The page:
fierceawakening:

@cyborgbutterflies that’s totally fair. There is a lot of stuff out there that paints anyone with cluster b disorders or anyone who suspects they might have them (I’m personally skeptical of a lot of self dxing but recognize it serves a purpose even if people are wrong) as complete and utter monsters who it’s bad to EVER befriend, and that’s not only mean but doesn’t help give those people reasons to work on adaptive mechanisms.

My problem (well, one of several) is that I feel like a lot of the rhetoric pushing back on this creates a taboo for people who have tried but failed to have successful friendships with people who have these disorders. It makes it so we are seen as bad for even saying we found it draining, or questioning whether someone’s adaptive mechanisms work as well as they think they do.

Like: I’ve known several people with BPD. I’ve had friendships that worked, and friendships that I just couldn’t maintain because the splitting reminded me too much ch of abusive dynamics I’ve experienced, where I was on a pedestal during “honeymoon periods” and treated as scum during other periods.

But the taboo is: don’t “call” people with BPD “abusers.” Which I can agree with in a general sense—saying you know someone does bad things when you don’t know them is shitty!

But a thing is also true of me: it is hard for me to differentiate between someone splitting about me and someone abuse cycling with me. So it is hard for me to maintain friendships with people who split wrt me, because it’s too hard for me to tell the difference a lot of the time. It affects me in ways that are too similar, *regardless of intent.*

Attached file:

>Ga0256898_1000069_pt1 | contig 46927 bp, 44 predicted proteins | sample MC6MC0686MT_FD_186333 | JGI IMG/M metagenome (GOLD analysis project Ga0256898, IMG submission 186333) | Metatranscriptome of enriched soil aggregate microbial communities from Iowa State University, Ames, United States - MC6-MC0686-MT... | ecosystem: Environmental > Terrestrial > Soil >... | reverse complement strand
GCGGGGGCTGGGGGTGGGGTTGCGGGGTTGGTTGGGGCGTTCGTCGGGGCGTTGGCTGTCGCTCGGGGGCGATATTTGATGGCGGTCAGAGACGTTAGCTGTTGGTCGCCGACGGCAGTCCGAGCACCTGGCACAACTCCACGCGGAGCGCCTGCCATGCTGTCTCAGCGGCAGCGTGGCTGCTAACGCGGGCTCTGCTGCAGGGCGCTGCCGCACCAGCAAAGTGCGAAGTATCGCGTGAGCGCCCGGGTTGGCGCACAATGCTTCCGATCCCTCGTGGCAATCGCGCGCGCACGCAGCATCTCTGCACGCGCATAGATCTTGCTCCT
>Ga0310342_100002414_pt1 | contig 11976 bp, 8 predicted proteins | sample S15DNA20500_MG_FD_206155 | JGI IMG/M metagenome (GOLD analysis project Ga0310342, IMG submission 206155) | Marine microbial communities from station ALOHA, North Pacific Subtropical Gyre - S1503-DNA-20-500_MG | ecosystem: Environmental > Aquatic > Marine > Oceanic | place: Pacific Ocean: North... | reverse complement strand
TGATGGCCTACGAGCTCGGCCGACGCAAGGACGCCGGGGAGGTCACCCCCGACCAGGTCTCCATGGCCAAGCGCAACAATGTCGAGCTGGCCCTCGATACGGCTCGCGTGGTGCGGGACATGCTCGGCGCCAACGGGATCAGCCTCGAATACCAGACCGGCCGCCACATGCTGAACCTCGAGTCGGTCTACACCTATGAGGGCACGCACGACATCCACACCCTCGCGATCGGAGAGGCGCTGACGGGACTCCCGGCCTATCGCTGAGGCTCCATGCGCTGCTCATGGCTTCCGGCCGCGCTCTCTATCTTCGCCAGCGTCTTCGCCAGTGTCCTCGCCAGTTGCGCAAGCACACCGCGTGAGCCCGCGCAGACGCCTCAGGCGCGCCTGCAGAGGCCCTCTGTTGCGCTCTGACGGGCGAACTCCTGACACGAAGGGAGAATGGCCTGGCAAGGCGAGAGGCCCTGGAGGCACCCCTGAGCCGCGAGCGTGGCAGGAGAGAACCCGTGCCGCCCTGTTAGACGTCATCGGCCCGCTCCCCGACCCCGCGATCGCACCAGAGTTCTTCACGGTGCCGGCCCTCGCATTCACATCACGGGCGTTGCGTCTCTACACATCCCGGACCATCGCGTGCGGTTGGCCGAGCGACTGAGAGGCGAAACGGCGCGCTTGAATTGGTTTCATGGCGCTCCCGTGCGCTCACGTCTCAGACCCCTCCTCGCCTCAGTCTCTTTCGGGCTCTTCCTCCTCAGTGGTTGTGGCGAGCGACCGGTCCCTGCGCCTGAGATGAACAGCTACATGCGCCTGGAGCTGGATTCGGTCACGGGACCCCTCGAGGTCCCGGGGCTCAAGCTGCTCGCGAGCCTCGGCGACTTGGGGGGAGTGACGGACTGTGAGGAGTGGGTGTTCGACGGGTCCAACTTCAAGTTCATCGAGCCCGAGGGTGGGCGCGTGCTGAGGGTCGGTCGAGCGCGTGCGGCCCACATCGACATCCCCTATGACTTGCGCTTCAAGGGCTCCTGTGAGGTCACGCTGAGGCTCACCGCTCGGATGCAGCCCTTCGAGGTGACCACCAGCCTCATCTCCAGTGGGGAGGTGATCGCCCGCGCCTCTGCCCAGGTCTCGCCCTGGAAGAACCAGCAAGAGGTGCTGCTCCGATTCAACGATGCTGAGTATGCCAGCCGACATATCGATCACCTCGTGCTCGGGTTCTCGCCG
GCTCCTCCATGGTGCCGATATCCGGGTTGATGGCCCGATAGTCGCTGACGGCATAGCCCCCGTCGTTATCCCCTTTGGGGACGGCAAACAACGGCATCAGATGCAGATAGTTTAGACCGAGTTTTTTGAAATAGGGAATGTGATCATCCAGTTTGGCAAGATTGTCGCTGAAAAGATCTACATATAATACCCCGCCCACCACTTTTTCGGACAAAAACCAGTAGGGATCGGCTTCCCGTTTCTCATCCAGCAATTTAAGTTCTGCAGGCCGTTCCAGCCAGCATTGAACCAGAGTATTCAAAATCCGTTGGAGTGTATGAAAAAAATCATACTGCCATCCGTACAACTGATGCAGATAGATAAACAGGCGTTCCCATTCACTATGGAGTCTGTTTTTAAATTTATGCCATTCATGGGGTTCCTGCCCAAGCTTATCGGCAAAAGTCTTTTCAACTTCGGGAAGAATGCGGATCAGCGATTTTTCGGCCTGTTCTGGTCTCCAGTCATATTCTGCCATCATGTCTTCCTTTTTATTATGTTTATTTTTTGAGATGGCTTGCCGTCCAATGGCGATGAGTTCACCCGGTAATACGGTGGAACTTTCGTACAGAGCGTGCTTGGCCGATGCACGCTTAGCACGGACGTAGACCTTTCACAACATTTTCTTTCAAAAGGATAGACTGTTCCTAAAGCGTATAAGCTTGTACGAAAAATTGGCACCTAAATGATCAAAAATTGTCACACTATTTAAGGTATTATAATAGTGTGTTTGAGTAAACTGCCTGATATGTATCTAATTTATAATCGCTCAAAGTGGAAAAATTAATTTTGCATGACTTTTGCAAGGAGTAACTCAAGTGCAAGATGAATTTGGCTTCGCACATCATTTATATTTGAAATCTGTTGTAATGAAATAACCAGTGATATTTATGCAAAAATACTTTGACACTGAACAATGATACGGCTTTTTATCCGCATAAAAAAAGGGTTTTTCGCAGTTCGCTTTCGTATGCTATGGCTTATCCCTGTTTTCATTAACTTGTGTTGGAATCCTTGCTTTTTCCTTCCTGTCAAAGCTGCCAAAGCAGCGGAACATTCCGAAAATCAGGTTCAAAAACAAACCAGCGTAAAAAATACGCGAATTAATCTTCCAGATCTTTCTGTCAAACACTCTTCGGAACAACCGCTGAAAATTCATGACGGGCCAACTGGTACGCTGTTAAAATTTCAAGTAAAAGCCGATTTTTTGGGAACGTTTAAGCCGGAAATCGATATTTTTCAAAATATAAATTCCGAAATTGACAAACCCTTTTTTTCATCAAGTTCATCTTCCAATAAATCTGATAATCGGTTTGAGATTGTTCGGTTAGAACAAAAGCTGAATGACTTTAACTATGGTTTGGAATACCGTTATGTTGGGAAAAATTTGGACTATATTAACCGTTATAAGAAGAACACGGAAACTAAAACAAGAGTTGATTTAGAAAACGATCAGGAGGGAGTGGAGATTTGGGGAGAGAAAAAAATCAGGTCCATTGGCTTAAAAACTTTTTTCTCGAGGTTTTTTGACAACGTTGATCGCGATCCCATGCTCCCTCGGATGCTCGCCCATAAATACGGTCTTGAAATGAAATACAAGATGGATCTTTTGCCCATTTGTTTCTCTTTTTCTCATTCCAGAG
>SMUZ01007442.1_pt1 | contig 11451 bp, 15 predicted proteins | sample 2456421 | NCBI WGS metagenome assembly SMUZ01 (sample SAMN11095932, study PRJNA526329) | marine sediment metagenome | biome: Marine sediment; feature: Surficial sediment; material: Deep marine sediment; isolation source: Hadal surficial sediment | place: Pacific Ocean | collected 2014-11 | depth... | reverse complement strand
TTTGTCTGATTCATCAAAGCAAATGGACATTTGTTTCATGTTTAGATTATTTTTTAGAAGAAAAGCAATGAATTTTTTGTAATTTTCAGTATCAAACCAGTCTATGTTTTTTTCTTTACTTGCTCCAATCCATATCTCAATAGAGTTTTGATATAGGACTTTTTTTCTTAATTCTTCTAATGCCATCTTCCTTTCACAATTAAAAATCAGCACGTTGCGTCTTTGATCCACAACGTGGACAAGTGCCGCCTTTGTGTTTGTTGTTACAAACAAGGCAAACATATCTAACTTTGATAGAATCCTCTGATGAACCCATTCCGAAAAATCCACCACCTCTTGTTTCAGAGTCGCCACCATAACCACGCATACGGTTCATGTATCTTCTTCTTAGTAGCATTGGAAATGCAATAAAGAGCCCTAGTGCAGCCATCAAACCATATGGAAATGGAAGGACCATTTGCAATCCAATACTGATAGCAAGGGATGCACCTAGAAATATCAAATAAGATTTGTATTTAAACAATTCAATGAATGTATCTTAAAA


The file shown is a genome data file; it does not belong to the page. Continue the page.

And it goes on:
I suspect this is not unique to me, so I might say “this could be a problem.” That doesn’t mean I think the two things are the same, it means I suspect other people have trouble telling the difference.

And if they do, they may not end up with many close friends who have BPD.

Ultimately, their reasons don’t necessarily determine how their behaviour affects you.

I have auditory sensitivities. If someone has tics that force them to make noises that set off my sensitivities, that’s not their fault. But knowing that they can’t help it and don’t intend to harm me won’t prevent me from experiencing sensory overload because of them.

Sometimes people are just incompatible. A person with an assistance dog may not be able to be friends with someone with severe dog allergies, and that’s no one’s fault.

Also, if someone is being abusive, the fact that it’s due to a mental illness and not something they can help doesn’t mean that it’s not still abusive and harmful for them to do that thing. Someone screaming insults at you doesn’t necessarily stop hurting just because you know they’re splitting or having a manic episode or having flashbacks or something.

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